The collapse of the Soviet bloc in the late 1980s was said at the time to represent the ultimate triumph of market capitalism as a social and economic system. Misguided Marxists seriously underestimated capitalism’s capacity (when married to democratic political structures) to reform itself.

Subsequent events, however, have demonstrated that we overestimated capitalism’s ability to function properly without strong democratic checks on its conduct. The Occupy movement has thankfully brought this issue to the fore of public consciousness.

By now, we have all seen images of the U.C. Davis police officer casually pepper-spraying defenseless students for their “crime” of refusing to leave the quadrangle. Davis was one of many locations where authorities used violence against “Occupy” demonstrators. Elected officials and university administrators have felt no compunction about using force to prevent the political dissent of these citizens.

Contrast these actions with how our nation has dealt with the investment bankers, mortgage lenders, and hedge fund managers who wrecked the world economy. It is hard not to conclude that the fix is in. For example, Federal Judge Jed Rakoff recently rejected a proposed settlement between the Securities and Exchange Commission and Citigroup, finding a proposed penalty of $285 million—without an admission of guilt—indefensibly small. Citigroup allegedly misled customers into investing in mortgage-backed securities that Citigroup itself was betting against. The bank has been cited and fined for the same or similar behavior repeatedly in the past, including 2005 and 2006. This pattern of small settlements without admissions of guilt is the rule, rather than the exception, for SEC enforcement actions.

Within days of Rakoff’s decision, we learned that former Treasury Secretary Hank Paulson—appointed to that position from his role as CEO of Goldman Sachs—“briefed” Wall Street investment leaders and hedge fund managers in the summer of 2008 on the impending federal seizure of Fannie Mae and Freddy Mac, on the very same day he told reporters from the New York Times that he expected federal audits to find that both companies were secure. If true, this is the ultimate act of insider trading, since knowledge of the impending seizure of these two institutions lets those “in the know” escape the financial consequences and even profit from them.

The degree to which our political and legal systems favor the wealthy and powerful is breathtaking in scope and arrogance.

Do you think Secretary Paulson will be punished for this? Don’t bet on it. The Obama administration has done little to investigate and prosecute the conduct that led to our current economic circumstances. This is not surprising. The weakening of both banking and securities regulations was accomplished under the Clinton administration, and the architect of that policy—Larry Summers—was appointed by Obama to manage the nation’s economy at the very moment his earlier “reforms” were enabling the economy’s meltdown.

I highlight these contrasting snapshots from American law enforcement to illustrate how severely our legal and political systems are stacked against ordinary Americans. Despite levels of economic inequality not seen since the Gilded Age, there is little policy effort to reverse this trend. Rather, public policy today is formulated to advance corporate and financial interests that will worsen, not shrink, inequality.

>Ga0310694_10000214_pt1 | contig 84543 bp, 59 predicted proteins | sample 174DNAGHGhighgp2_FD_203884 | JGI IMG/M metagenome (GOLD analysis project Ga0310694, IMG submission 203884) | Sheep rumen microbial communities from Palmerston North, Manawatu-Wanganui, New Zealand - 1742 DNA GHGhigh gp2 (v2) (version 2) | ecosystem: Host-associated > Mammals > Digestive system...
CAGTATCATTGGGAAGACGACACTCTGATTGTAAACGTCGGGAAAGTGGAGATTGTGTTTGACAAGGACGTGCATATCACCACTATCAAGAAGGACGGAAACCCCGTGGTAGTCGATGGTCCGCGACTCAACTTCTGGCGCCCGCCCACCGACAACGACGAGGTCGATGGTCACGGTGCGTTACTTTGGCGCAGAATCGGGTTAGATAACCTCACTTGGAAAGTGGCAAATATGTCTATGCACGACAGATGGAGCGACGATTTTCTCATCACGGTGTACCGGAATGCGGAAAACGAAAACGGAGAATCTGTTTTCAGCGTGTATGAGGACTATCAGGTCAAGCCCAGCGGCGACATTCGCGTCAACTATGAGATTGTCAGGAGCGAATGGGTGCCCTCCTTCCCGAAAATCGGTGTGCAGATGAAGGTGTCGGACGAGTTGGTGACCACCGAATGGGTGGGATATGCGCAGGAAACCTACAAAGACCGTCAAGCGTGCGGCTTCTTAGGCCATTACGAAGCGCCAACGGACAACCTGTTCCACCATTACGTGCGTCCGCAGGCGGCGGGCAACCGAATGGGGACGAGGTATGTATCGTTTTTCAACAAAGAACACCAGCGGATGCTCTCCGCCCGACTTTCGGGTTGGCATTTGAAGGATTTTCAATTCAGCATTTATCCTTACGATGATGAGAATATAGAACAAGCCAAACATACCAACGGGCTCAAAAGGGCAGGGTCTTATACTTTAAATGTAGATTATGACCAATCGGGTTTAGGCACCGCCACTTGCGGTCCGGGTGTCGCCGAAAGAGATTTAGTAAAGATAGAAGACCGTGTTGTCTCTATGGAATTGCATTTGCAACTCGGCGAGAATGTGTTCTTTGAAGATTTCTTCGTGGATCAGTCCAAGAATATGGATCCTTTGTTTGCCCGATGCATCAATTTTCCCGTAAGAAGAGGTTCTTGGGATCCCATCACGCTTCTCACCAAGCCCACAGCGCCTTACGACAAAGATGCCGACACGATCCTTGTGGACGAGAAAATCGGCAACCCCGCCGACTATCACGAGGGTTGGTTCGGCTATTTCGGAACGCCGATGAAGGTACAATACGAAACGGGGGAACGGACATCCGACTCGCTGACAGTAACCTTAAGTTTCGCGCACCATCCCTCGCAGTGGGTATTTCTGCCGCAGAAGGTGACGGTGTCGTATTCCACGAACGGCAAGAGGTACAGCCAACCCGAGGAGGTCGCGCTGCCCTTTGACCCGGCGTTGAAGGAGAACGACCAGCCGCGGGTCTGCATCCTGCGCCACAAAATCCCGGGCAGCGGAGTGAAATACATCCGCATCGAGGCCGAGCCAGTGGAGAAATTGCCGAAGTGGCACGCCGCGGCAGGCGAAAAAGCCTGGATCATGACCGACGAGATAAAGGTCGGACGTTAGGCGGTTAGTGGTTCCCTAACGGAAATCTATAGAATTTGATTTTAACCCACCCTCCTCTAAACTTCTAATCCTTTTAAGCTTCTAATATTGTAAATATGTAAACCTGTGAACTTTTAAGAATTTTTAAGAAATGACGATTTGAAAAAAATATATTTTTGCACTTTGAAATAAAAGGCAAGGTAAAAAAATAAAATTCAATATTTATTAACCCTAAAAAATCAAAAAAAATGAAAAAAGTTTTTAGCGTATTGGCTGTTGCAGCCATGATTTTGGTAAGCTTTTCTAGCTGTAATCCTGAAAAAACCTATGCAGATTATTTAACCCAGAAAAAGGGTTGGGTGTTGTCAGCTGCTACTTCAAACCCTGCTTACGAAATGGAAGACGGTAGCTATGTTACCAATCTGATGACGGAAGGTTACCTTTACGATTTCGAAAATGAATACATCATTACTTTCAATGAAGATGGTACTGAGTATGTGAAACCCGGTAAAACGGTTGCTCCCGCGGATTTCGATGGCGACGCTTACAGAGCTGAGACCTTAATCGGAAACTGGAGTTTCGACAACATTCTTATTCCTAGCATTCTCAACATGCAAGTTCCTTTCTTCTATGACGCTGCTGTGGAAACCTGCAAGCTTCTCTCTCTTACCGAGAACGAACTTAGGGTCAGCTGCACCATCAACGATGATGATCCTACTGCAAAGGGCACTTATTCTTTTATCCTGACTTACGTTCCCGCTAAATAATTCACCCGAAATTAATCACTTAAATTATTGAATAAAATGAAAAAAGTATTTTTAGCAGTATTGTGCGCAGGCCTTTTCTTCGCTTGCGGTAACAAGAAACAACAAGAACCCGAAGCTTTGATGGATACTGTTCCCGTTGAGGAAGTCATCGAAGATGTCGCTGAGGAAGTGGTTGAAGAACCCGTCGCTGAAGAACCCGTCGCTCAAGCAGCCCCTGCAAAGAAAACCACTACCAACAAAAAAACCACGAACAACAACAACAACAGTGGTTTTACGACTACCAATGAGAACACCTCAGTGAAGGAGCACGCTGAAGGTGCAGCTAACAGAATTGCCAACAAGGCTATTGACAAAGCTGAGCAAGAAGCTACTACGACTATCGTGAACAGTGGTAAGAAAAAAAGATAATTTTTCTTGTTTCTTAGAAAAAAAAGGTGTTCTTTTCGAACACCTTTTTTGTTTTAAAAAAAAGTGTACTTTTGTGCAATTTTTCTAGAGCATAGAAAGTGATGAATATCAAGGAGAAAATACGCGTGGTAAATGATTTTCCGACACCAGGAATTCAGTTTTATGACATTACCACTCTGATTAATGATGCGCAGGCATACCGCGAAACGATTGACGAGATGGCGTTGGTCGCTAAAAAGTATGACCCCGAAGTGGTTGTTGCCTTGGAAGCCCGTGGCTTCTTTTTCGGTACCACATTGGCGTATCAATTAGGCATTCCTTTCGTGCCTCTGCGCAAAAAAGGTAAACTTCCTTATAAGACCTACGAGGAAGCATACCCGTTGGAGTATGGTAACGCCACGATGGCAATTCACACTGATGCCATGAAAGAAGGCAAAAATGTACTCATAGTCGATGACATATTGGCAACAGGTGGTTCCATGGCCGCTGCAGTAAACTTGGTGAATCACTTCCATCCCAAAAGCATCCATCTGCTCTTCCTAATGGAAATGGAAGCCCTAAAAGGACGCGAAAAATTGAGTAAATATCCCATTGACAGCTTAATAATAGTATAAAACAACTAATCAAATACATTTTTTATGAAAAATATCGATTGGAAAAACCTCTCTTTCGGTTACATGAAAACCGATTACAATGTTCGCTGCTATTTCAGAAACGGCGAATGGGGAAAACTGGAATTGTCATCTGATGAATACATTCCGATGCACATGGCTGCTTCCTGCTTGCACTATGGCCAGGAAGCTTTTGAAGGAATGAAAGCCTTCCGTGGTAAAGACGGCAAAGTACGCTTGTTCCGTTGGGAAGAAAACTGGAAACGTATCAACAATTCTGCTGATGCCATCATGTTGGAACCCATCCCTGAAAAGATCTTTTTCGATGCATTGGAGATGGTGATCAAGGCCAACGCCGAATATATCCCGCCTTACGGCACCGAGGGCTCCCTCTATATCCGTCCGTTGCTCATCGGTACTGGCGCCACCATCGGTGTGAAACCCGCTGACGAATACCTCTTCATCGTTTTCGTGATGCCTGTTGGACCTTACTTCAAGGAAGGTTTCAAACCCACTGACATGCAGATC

The degree to which our political and legal systems favor the wealthy and powerful is breathtaking in scope and arrogance. Nowhere is this more nakedly obvious than in Republican tax policy. Claiming, falsely, that the current marginal tax rate is severely curtailing investment, the “fix” for this faux problem is yet more tax cuts for the highest income earners. If the economy is growing or shrinking, in good times or bad, the preferred policy is the same. In other words, Republican fiscal “policy” resembles an article of faith, since it is unresponsive to facts, in this case social and economic conditions.

Time and again, we see our representatives manufacturing fake crises and offering phony solutions whose principal purpose is to enhance the political and economic power of the wealthy. For example, the faux problem of vote fraud (there is none) gives rise to Voter ID laws whose intended effect is to drive down voter participation of the poor, working class, and minority voters. Falsely blaming deficits on “overcompensated” public employees is used to justify the phony solution of union-busting legislation, whose real purpose is to defund and weaken one of the few powerful interest groups favoring the working class and poor. The myth of Social Security insolvency demands that we privatize old-age pensions, which would funnel billions of dollars into the pockets of investment banks and brokerage houses.

The Occupy movement has provided a rare moment of clarity. It has drawn our attention to the very raw deal that our government is providing us, and given voice to the plight of working people. Wealthy interests, in turn, cry “class warfare” although they and their representatives have engaged in a 60-year assault, launched with the anti-union Taft-Hartley Act of 1947, on the very reforms that saved capitalism from its inegalitarian excesses. Our future depends on the willingness of ordinary American citizens to “re-start” history, to reject the current political reality where the only choices at the ballot box are between crony capitalism and craven capitulation. They can begin this process by repeatedly and vigorously laying bare the true agenda of proposed legislation, and holding politicians of all stripes accountable for failing, in every way, to assure the fairness of our political and legal systems.